15. bobinget on Sun, 23rd Apr 2017 12:19 pm 

    Before that ‘bubble bursts’ we get hyper inflation.
    Only Venezuela is exhibiting truly hyper inflation.
    (Syria’s inflation is under 35%)

    Lenders demand higher (lending) rates, (as is the case for nations like oil producers; Angola’s 16% or Nigeria’s 14% Brazil’s 13%, Venezuela’s INFLATION rate is 500%. with a bank interest rate of 24%

    HOW on earth can any one of these oil producers borrow money to find/produce more oil? (@$50)

    The answer, of course, China.
    No way is this a warning. China already done gobbled up oil producing states in South America and Africa with USD’s supplied by North American desire for low cost consumer goods. In effect, WHEN CHINA DESIRES, China (working in collusion with Russia) China can raise the price of oil as high as what China believes markets will handle.

    As everyone here should already know, Venezuela won’t collapse as long as China and Russia are in control. It’s not in China’s interest today to see oil prices @ $60 or higher. By squeezing Venezuela, Saudi Arabia, OPEC in general, China is de facto,
    the boss. Russia picked China as partner because the oil ‘game’ is a ‘long game’, Russia has more to gain LT.

    This is China’s century, get used to it.


  16. Davy on Sun, 23rd Apr 2017 1:24 pm 

    Bullshit Bob, Do you not read my comments on China? I doubt it becuase you are so far off into la la land on China why bother. China is some of what you describe. Bob, your problem is makati-ism. It is an extremism of agenda and a hyping of facts to that end. You really have very little understanding of global economics and it shows by you failed predictions.

  17. onlooker on Sun, 23rd Apr 2017 1:32 pm 

    The problem with you optimists Boat, is you cherry pick info and have a short term time reference. Debt and legacy fields are keeping the Oil Industry viable. Want to bet what happens when either or both those supports end as they will? Then the Oil Industry will need to resort to fairy dust. Oh hope everyone had a happy Earth day

  18. Boat on Sun, 23rd Apr 2017 2:19 pm 


    It’s not optimism, just looking at the data. The Permain for example has raised production for the average well from around 100 bpd to 660 bpd. They now drill wells 33 -50 percent faster. All this change within the last 4 years. This is why 10’s of billions are now flocking to Texas. This is why drilling rigs are returning to the fields. I think you like to talk oil but not actually follow it. A doomer trait. Read the drilling productivity report and then look at where it was 2,3,4 years ago. You will see the progression.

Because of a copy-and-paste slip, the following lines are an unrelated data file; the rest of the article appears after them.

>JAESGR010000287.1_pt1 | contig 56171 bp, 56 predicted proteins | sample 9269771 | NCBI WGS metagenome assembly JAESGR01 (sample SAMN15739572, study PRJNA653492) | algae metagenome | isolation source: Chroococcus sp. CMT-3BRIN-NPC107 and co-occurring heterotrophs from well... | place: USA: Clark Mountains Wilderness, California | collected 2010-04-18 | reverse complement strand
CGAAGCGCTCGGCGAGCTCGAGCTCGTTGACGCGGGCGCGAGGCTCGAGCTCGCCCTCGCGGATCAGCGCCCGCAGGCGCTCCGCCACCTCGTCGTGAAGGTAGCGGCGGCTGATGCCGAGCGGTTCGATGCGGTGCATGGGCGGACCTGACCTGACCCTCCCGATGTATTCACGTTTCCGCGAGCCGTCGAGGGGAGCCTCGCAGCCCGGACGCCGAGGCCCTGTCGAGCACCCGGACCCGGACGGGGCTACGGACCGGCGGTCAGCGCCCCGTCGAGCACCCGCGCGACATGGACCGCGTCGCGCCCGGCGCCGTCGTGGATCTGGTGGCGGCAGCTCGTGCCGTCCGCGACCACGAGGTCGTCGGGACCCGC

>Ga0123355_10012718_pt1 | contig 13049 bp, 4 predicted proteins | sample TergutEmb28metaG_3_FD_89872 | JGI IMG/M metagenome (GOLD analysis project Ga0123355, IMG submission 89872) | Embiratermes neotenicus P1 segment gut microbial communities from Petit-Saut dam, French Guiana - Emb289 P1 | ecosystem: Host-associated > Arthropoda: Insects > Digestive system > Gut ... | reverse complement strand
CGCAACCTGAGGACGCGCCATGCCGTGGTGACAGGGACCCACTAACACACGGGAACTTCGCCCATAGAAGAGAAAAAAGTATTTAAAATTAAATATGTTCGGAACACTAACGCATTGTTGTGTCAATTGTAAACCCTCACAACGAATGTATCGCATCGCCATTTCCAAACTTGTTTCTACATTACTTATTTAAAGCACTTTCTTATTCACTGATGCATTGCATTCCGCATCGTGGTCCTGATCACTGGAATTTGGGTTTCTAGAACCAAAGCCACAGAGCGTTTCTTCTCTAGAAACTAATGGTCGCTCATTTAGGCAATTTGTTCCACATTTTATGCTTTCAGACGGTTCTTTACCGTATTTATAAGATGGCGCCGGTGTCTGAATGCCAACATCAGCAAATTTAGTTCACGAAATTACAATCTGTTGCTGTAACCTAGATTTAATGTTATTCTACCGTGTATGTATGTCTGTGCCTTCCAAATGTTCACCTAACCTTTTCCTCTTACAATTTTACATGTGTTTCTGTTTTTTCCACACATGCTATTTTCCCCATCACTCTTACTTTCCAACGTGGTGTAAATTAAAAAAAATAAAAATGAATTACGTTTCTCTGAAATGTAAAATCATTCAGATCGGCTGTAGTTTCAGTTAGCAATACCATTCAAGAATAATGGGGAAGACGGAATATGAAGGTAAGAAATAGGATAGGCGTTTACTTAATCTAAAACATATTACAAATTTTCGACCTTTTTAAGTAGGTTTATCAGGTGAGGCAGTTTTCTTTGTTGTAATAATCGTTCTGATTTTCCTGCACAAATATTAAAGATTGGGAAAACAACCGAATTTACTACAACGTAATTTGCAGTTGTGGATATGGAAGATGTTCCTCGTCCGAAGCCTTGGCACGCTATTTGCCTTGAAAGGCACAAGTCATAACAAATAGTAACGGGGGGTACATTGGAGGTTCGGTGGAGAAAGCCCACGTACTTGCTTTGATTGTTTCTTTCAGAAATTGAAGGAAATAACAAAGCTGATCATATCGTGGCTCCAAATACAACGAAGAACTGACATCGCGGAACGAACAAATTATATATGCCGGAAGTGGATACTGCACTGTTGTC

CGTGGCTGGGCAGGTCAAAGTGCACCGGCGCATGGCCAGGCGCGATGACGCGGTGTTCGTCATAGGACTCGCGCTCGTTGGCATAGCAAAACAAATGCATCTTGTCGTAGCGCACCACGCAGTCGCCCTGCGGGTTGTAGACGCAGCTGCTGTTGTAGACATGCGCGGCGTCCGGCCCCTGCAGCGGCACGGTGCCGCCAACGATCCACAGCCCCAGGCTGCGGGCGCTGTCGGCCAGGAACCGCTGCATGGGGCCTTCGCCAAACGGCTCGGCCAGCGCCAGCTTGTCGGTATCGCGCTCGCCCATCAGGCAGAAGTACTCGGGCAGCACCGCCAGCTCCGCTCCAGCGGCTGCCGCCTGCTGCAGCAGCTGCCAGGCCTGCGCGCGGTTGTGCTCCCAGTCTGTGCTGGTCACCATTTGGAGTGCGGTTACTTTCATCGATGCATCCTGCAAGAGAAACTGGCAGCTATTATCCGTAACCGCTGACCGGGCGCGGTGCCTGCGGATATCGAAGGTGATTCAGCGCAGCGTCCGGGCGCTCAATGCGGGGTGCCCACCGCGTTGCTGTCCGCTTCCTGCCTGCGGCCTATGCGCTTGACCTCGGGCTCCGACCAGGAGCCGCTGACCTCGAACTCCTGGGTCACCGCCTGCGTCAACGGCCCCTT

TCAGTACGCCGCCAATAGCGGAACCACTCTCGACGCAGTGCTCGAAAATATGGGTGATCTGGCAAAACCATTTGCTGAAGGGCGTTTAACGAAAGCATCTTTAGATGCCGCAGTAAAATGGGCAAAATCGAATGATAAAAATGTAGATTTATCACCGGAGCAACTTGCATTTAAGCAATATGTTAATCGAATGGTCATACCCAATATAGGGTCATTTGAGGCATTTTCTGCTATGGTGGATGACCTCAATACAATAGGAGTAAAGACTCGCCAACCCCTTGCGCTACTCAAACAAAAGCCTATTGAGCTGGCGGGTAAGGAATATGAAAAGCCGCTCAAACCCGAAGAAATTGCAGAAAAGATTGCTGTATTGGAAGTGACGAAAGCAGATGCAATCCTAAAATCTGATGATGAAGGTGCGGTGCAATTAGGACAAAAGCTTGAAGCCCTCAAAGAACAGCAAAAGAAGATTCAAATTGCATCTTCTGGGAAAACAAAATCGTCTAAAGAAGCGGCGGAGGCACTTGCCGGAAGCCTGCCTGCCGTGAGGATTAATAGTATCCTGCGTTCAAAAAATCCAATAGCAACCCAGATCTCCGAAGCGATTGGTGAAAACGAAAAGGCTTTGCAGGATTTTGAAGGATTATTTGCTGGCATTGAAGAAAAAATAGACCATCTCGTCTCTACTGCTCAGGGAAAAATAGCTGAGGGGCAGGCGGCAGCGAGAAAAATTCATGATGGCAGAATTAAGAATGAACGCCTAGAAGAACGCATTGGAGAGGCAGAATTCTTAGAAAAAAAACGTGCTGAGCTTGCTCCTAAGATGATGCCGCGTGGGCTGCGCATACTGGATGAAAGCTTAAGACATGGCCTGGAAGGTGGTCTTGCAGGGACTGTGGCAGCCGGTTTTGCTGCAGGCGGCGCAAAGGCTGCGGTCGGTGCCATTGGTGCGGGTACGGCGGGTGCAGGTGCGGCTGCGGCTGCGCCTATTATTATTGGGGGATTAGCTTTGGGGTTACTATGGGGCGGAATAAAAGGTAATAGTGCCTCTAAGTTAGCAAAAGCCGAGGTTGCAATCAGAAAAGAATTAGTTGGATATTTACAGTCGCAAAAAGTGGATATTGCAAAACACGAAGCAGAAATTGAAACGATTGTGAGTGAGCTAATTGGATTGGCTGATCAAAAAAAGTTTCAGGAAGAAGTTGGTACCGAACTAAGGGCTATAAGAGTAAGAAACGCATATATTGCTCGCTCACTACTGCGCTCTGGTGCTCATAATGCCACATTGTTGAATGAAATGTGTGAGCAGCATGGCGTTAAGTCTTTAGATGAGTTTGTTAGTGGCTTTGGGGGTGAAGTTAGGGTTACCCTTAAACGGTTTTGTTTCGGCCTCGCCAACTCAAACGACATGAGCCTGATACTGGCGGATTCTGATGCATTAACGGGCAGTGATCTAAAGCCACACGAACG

19. onlooker on Sun, 23rd Apr 2017 2:58 pm 

    All that means Boat, is the will get the gettable oil that much faster and they need too given their solvency situation. But then what?

  20. Boat on Sun, 23rd Apr 2017 3:42 pm 


    Lol, your a trip. So when the gettable oil is gotten faster and the wells eventually get gotten these companies hope they will be positioned to drill in another area that be among the lowest cost producers that survive. The highest cost producers die off. It’s a jungle out there. This is called business, this is called capitalism, this is called filling a demand wanted by consumers.

  21. makati1 on Sun, 23rd Apr 2017 6:20 pm 

    BobInget, you are correct in your summery. Ignore Davy’s anti-China bullshit. He has not accepted that America’s time is over and the East is rising to take its place. The sooner the U$ collapse’ the better for the rest of the world. Bring it on!

  22. Anonymouse on Sun, 23rd Apr 2017 8:25 pm 

    Retard says

    “So when the gettable oil is gotten faster and the wells eventually get gotten these companies….”

    Get gotten all that everyone?

    Like reading the disjointed ramblings of, I dont know, a retard maybe?

    Do you talk like a retard in person as well boatard? Because you definitely write like one.